Source: China Daily Published: 2018-8-17
China's financial regulators are creating incentive programs to encourage banks and other financial institutions to invest the huge sums needed for green development, as part of China's overall goal of building an ecological civilization.
In his speech to the National Ecological and Environmental Protection Conference in May, President Xi Jinping called for a comprehensive approach to promoting green development, including "full use of market means, improving resources and environment pricing mechanisms, and strengthening support for public-private partnership projects."
Han Ruixiang (2nd from right) from ICBC London Branch and Nikhil Rathi (3rd from right) from LSE celebrate the launch of the bank's record-breaking green bond. Angus Mcneice / China Daily
Deborah Lehr, vice-chairman of the Paulson Institute, a US-based, independent think tank with one of its missions being "to strengthen US-China relations", says: "The government alone can't finance the transition to a low carbon economy, so it needs to find ways to attract private capital to help with this financing. With that motivation, China has played a leadership role in green finance, and is serving as a catalyst for other countries, especially in the developing world.
"However, there is still a long way to go in judging whether China will be successful or not. As the world's largest emitter of carbon, there is a huge challenge ahead not only in developing the right policies for green finance, but ensuring that they are implemented and actively enforced," she says. "But China is definitely moving in the right direction."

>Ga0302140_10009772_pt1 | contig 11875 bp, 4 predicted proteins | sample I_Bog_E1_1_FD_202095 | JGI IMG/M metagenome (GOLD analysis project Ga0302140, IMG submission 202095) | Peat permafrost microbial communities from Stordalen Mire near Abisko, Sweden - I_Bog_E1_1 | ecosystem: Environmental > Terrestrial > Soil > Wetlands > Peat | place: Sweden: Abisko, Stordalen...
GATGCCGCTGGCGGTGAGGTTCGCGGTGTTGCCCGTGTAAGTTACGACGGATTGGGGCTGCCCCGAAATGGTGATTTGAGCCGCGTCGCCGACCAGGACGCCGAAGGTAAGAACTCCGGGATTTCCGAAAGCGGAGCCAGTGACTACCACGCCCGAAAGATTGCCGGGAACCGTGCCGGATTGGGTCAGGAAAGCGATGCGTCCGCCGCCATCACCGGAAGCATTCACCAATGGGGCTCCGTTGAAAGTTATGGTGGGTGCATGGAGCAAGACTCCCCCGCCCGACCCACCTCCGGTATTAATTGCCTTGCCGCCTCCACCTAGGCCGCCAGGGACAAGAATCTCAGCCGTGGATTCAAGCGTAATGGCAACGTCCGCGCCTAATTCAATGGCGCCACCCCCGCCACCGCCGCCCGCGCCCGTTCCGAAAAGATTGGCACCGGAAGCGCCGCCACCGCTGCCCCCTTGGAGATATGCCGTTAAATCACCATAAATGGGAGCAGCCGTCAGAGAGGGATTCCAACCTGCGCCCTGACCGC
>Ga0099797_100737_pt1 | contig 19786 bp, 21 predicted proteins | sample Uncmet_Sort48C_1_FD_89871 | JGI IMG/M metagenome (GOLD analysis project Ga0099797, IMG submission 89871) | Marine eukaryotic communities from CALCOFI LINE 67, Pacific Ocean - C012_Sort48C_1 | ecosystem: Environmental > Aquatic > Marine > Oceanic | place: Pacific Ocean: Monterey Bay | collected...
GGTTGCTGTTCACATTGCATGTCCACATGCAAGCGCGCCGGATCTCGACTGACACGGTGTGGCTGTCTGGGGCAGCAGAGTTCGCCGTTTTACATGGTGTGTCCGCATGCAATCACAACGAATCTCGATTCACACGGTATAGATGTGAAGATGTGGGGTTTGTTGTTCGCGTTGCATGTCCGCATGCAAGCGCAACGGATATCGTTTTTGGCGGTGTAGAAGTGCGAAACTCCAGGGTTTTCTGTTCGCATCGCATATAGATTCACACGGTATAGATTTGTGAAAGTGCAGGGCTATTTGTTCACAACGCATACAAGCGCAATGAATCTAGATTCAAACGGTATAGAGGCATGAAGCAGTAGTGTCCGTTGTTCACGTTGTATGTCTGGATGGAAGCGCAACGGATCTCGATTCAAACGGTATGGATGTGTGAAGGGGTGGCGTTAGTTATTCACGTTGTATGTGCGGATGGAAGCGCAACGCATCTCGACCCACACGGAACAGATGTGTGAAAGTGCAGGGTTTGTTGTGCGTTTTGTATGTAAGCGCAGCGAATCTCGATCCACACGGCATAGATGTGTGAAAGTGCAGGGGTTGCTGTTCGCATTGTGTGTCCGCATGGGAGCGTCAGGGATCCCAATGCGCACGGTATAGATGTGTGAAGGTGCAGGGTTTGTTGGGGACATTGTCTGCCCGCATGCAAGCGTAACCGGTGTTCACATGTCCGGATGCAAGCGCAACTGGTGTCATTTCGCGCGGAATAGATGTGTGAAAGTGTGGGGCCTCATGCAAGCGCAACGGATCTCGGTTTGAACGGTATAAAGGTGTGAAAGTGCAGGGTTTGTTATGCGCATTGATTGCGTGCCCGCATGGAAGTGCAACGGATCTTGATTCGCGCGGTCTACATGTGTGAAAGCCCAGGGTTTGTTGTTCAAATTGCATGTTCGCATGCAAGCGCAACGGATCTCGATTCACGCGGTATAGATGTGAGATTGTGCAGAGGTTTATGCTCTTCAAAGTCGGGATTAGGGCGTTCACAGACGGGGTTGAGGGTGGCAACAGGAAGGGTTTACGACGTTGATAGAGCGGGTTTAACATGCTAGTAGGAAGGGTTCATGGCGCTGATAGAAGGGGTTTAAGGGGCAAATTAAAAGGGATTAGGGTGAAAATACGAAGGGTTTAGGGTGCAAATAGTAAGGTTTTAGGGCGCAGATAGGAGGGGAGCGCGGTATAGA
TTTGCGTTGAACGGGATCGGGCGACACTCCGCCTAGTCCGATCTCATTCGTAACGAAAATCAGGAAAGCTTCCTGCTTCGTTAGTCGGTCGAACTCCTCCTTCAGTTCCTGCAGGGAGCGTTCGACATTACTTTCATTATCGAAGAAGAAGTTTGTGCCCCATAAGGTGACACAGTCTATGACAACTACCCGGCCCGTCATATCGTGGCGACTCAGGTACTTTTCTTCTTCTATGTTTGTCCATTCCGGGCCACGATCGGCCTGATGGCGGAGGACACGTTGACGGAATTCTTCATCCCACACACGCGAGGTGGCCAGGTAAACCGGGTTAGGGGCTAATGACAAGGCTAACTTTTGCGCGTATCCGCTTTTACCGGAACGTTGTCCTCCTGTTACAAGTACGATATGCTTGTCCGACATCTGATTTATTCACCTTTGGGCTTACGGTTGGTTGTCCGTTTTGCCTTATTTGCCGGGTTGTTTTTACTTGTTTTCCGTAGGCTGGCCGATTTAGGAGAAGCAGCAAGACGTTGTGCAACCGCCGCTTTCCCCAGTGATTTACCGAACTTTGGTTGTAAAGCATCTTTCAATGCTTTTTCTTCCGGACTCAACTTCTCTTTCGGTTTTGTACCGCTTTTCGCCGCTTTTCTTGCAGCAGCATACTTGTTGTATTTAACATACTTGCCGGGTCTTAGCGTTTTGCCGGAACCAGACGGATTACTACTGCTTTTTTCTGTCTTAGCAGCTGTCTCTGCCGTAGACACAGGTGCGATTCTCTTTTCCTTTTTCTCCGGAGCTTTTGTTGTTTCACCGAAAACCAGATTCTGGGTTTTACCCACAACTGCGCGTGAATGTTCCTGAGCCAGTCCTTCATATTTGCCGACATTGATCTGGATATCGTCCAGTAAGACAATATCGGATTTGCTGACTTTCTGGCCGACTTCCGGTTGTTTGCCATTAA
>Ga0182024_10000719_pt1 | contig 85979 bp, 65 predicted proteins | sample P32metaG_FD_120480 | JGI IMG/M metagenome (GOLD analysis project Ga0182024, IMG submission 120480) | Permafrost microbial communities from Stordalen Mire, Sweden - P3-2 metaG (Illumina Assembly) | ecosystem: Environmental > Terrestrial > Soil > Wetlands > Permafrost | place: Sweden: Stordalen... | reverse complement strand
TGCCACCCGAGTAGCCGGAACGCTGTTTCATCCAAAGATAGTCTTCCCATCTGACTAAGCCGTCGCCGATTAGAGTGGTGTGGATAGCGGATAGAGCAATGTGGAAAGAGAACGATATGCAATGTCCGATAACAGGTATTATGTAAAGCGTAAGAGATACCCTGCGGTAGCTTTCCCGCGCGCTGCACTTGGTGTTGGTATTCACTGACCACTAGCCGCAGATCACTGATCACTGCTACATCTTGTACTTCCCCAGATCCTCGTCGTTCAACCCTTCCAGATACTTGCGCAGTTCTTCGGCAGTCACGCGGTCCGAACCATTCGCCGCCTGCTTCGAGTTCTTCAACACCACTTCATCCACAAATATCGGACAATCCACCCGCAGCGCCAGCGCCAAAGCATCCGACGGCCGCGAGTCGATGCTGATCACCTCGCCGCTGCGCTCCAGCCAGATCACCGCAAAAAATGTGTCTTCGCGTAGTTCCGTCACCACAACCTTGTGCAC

Ma Jun, director of the Center for Finance and Development at Tsinghua University and former chief economist of the People's Bank of China, the central bank, told China Daily earlier, "China needs at least 2 trillion yuan ($290 billion; 256 billion euros; ￡228 billion) of green investment per year over the next five years to promote environmental protection and reduce pollution."
However, only 15 percent of this amount can be paid for by the government, Ji Xiaonan, former chair of the Board of Supervisors for Key Large-Sized State-Owned Enterprises, told Global Times last year.
Worldwide, the green bond market reached $155.5 billion (136.5 billion euros; ￡122.1 billion) last year, up by 78 percent from $87.2 billion in 2016. Moody's expects the market to reach $250 billion by 2018, according to data from the UK's green finance initiative. This does not include bank loans and other financial instruments.
After regulatory changes in 2015, Chinese issuance of green bonds rose from less than $1 billion in 2015 to leading the world with $23 billion in 2016. US issuance in 2017 was No 1 at $43.3 billion, according to data from the Climate Bonds Initiative using international standards for green bonds. US issuance in 2017 soared because of a single issuance of $24.9 billion of green mortgage-backed securities by Fannie Mae, the US federal government housing lender. Since most Chinese finance is conducted through bank loans, these numbers do not include much of the green finance in China.
As early as 2012, the China Banking and Insurance Regulatory Commission issued Green Credit Guidelines requiring banks "to develop client environmental and social risk assessment criteria, dynamically assess and classify client environmental and social risks, and consider the results as an important basis for credit rating, access, management and exit."
The commission also established key performance indicators to measure banks' performance in creating green loans. As a result, since 2013, green credit has been about 9 percent of total outstanding loans from banks.